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All in the Family: Coaching Your Own Kids

All in the Family: Coaching Your Own Kids

Many cheer professionals wear several hats—not only as gym owners and coaches, but also as parents. And when the two worlds meet, things can get complicated. After all, raising a child is a challenging endeavor for any parent, but the ante is especially raised when doing double-duty as parent and coach. Issues like favoritism, overcompensation and parental guilt constantly arise and have become frequent topics of discussion in private Facebook groups for cheer professionals.

Just ask Cheer Savannah owner Stephanie Britt, who admits that she is often harder on her daughters, 14-year-old Southern and 13-year-old Saylor. Britt expects more from her own kids because she wants them to cultivate a desire to be the best and to form a strong work ethic. As Britt sees it, the best way to handle the issue of nepotism is by not publicly celebrating her girls’ success or liberally praising them; she feels that, as their coach and the owner of the gym, doing so would be unprofessional. Britt believes that this approach has taught her daughters humility and the meaning of earning your spot.

However, in private, Britt is quick to tell Southern and Saylor “good job” and let them know just how proud she is of them. In return, her daughters recognize this approach and have no problem with it. Says Britt, “I don’t want my girls to get their self-worth from cheerleading. I want them to know I love them whether they can flip or not.”

Not Being “That” Parent

In exploring the pros and cons of coaching your own kids, one of the biggest pros noted by coaches was getting to spend time with their children that they otherwise wouldn’t get due to the time demands of the cheer business.  However, the flip side is the issue of nepotism and how one handles walking the fine line between being a coach and being a parent.

Cheer professionals Aaron Flaker and Les Stella know this conundrum all too well—though they don’t coach their kids in a cheer gym, they’re out on the baseball, football and soccer fields living out these scenarios. “You can turn off being a coach, but you can’t turn off being a parent,” says Flaker of The JAM Brands, who coaches his 10-year-old Braxton and 6-year-old Tyce in both baseball and football.

Flaker’s driving philosophy is that in order for a team to thrive, all athletes have to be empowered to do well. He believes strongly that kids should be able to flourish on their own, and the only way to facilitate that is through fairness to everyone. In light of that, Flaker feels that he probably goes out of his way to make sure his kids are treated the same as everyone else—probably to the point that his sons may think he’s harder on them than others. He doesn’t ever want to engage in “Daddy ball,” where parent-coaches tend to focus only on their own kids and their abilities.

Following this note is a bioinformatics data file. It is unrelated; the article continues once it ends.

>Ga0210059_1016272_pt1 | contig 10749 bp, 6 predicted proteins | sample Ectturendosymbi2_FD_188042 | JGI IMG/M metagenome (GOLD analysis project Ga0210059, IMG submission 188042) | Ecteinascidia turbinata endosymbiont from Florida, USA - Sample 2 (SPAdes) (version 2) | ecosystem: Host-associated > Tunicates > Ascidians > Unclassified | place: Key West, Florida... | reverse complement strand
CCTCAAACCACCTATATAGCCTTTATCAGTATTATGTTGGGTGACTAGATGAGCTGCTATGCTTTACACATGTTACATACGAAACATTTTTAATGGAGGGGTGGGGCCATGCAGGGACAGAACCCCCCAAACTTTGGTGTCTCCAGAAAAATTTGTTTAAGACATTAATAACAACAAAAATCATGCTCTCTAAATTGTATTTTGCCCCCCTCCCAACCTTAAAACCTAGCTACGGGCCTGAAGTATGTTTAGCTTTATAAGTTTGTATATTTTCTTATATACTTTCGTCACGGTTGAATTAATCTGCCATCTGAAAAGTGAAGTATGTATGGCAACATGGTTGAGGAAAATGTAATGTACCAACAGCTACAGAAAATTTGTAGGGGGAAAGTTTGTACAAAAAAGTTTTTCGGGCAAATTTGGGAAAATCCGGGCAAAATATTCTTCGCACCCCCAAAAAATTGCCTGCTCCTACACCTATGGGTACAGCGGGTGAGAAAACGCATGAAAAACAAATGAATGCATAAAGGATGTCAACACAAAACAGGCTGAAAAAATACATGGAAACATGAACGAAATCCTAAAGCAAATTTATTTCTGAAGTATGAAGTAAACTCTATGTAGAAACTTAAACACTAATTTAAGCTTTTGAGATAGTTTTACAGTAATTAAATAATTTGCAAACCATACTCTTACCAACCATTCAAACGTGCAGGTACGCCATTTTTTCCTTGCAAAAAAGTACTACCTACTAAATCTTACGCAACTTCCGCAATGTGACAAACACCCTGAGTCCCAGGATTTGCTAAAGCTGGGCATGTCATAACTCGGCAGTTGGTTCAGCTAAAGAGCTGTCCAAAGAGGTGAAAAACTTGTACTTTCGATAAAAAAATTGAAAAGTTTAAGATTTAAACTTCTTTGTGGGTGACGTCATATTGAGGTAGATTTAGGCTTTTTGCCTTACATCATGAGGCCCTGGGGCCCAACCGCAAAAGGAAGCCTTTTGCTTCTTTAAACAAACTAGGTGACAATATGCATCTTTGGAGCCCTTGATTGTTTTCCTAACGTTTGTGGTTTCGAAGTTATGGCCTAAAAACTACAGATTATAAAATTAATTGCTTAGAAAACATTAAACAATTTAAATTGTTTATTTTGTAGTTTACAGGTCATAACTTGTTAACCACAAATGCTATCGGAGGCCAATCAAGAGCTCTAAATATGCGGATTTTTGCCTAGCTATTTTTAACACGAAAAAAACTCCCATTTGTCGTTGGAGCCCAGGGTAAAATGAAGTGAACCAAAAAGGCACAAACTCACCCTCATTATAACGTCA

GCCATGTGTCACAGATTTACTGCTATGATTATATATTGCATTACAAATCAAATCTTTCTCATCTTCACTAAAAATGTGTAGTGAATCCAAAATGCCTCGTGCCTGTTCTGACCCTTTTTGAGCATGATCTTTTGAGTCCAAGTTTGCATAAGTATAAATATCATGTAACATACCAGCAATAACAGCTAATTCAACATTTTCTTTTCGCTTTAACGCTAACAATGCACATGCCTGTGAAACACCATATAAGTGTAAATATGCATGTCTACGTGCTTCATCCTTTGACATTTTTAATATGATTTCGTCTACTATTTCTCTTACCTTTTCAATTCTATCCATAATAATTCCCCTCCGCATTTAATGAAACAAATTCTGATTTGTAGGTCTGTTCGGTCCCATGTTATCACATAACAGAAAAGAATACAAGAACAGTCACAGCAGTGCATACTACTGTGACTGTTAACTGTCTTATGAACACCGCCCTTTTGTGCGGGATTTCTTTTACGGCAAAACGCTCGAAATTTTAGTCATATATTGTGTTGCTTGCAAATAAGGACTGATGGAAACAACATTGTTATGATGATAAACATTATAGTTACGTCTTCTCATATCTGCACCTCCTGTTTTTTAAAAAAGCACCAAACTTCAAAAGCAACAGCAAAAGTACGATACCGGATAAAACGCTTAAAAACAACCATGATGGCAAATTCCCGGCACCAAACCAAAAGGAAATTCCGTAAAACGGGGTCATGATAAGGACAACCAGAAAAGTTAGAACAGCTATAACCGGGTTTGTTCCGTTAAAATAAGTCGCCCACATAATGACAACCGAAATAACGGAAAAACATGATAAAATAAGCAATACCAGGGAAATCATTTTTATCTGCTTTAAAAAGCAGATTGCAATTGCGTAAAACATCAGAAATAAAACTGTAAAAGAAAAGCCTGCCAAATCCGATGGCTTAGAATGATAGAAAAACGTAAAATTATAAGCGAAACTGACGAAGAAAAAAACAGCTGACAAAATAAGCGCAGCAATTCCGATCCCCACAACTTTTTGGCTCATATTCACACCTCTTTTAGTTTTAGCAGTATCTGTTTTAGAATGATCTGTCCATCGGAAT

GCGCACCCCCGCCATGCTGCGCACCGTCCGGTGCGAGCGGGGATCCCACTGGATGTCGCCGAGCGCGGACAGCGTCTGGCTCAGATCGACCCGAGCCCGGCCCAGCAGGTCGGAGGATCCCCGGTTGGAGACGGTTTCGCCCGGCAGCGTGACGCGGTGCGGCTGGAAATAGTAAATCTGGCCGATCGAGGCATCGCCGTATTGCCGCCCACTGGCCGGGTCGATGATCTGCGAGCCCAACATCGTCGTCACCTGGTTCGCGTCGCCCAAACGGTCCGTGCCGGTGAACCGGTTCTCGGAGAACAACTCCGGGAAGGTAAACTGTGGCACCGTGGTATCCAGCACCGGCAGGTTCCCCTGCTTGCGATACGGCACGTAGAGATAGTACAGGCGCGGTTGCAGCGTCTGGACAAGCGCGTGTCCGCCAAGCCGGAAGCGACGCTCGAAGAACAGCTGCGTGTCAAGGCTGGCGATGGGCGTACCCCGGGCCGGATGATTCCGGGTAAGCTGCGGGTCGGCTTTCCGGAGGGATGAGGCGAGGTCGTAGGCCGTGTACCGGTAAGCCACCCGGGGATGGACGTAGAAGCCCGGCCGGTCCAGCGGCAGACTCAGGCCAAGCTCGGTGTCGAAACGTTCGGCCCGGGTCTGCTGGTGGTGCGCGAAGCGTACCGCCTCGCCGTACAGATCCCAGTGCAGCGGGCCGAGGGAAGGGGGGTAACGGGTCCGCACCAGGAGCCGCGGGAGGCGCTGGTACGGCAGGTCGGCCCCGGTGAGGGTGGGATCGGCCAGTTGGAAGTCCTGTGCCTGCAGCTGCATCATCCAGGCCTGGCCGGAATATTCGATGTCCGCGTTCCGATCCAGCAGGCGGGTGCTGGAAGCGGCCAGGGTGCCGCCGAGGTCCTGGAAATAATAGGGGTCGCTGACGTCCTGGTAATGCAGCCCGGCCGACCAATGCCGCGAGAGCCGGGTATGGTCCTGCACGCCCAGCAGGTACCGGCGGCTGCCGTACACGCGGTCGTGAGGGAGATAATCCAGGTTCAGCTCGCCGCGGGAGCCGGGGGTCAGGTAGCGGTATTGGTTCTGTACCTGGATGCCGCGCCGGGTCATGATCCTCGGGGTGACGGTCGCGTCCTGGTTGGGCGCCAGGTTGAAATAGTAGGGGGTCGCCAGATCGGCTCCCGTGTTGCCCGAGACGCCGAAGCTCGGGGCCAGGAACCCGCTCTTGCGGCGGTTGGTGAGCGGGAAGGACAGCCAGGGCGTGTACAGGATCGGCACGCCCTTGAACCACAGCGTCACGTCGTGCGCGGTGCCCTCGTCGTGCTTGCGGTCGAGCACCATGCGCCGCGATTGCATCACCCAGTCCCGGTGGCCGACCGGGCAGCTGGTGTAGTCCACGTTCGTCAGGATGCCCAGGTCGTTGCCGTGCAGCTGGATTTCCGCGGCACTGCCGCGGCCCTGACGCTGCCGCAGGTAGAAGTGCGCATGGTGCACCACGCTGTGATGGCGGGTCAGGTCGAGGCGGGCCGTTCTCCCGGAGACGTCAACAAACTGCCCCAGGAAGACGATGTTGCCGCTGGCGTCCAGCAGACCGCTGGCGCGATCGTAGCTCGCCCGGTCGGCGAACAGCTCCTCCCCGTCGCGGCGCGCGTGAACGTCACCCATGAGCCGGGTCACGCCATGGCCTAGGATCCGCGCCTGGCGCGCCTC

“When you’re in the stands, at least you literally have distance from your kid, but as the coach, human nature kicks in and you have to try not to let your kid’s performance affect you,” explains Flaker.

Stella has also seen his share of “Daddy ball,” as he spends up to three weekends every month coaching his kids’ soccer teams. He originally started coaching 7-year-old Gavin and 11-year-old Spencer in order to spend more time with them—after all, his role as USASF’s Vice-President of Rules, Safety & Judging keeps him on the go pretty much 24/7. Stella believes that in order to successfully coach kids, you need to be able to relate to them, and this is where his background as a former cheer coach serves him well. “Know your audience, and coach accordingly,” he advises, adding that it’s vital to know what type of motivation and coaching approach will elicit the best performance from athletes.

At the start of every season, Stella sets the tone with his sons by sharing that if he gets on their case, it’s only because he wants them to thrive. He says that his boys understand this and don’t feel singled out. Stella is very cognizant that as a coach and parent, there is always a bigger picture at play. “At the end of the day, it’s not about you or your children, it’s about the team,” he shares.

Moving Forward After Mistakes

Though Bravo All-Stars head coach Adriane Callahan now coaches her daughter Marina’s Level 3 team, she almost didn’t get the chance to have this shared experience with her child. Before coaching all-star cheerleading, Callahan coached Marina in gymnastics and pushed her very hard in a rigorous program that was challenging for Marina. According to Callahan, Marina felt her mom was unfairly being tougher on her than others and quit gymnastics largely because it stopped being fun.

Things changed when Marina joined Bravo—once she advanced to the level that Callahan coached, the two forged a fresh start by talking about how they would do things differently. Marina came to understand that she would be treated like any other kid, and Callahan realized that it’s okay to let Marina naturally progress rather than forcing it. Callahan now admits that she probably worked Marina too hard in gymnastics because she wanted her to be on par with the others, even though her skill wasn’t yet at that level.

Through this experience with Marina, Callahan learned to let the child’s desire and ability drive how you teach them—and, above all, to make sure that they are having fun. “I believe that every coach has to be true to their individual coaching philosophy much like every parent has to follow their own parenting philosophy,” shares Callahan. Marina’s current success and love of cheerleading shows Callahan that, this time, mom and daughter got it worked out right.


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